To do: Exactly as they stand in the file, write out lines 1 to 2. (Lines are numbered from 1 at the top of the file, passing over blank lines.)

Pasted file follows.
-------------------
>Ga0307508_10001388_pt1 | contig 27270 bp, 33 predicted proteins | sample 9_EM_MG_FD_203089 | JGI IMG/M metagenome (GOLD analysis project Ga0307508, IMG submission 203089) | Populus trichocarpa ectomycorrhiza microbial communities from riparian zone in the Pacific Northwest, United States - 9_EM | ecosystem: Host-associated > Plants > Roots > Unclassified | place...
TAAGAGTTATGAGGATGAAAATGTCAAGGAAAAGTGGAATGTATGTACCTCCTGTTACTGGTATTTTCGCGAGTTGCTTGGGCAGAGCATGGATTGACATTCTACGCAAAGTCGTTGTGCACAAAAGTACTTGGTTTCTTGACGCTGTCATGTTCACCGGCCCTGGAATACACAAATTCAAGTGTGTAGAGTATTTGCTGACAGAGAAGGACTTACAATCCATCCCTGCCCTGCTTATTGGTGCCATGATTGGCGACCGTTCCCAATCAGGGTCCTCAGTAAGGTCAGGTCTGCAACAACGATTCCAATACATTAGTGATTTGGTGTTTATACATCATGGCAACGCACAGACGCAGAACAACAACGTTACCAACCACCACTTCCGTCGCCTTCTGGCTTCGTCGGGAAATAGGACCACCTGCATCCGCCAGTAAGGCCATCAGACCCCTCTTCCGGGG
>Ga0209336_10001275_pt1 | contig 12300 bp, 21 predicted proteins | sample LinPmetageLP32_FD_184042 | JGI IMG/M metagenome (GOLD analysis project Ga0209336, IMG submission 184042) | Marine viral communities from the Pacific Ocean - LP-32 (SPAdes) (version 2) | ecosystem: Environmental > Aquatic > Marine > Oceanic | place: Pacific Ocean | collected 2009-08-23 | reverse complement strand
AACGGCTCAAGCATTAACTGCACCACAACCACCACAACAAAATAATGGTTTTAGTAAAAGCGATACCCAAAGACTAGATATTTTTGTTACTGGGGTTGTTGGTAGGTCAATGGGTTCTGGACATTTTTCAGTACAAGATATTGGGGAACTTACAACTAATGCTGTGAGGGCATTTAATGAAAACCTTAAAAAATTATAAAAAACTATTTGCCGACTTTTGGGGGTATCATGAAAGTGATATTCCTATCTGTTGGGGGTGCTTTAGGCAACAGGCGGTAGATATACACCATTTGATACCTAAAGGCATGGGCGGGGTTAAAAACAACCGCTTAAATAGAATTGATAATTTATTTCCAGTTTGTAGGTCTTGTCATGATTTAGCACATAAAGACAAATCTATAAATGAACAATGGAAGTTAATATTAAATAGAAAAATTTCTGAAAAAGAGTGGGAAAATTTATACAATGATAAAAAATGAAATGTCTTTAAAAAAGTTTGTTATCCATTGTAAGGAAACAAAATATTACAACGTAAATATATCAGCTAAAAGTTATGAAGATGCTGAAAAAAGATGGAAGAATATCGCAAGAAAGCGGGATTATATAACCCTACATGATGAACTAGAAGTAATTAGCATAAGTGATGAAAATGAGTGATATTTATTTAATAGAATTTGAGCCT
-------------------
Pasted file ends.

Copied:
>Ga0307508_10001388_pt1 | contig 27270 bp, 33 predicted proteins | sample 9_EM_MG_FD_203089 | JGI IMG/M metagenome (GOLD analysis project Ga0307508, IMG submission 203089) | Populus trichocarpa ectomycorrhiza microbial communities from riparian zone in the Pacific Northwest, United States - 9_EM | ecosystem: Host-associated > Plants > Roots > Unclassified | place...
TAAGAGTTATGAGGATGAAAATGTCAAGGAAAAGTGGAATGTATGTACCTCCTGTTACTGGTATTTTCGCGAGTTGCTTGGGCAGAGCATGGATTGACATTCTACGCAAAGTCGTTGTGCACAAAAGTACTTGGTTTCTTGACGCTGTCATGTTCACCGGCCCTGGAATACACAAATTCAAGTGTGTAGAGTATTTGCTGACAGAGAAGGACTTACAATCCATCCCTGCCCTGCTTATTGGTGCCATGATTGGCGACCGTTCCCAATCAGGGTCCTCAGTAAGGTCAGGTCTGCAACAACGATTCCAATACATTAGTGATTTGGTGTTTATACATCATGGCAACGCACAGACGCAGAACAACAACGTTACCAACCACCACTTCCGTCGCCTTCTGGCTTCGTCGGGAAATAGGACCACCTGCATCCGCCAGTAAGGCCATCAGACCCCTCTTCCGGGG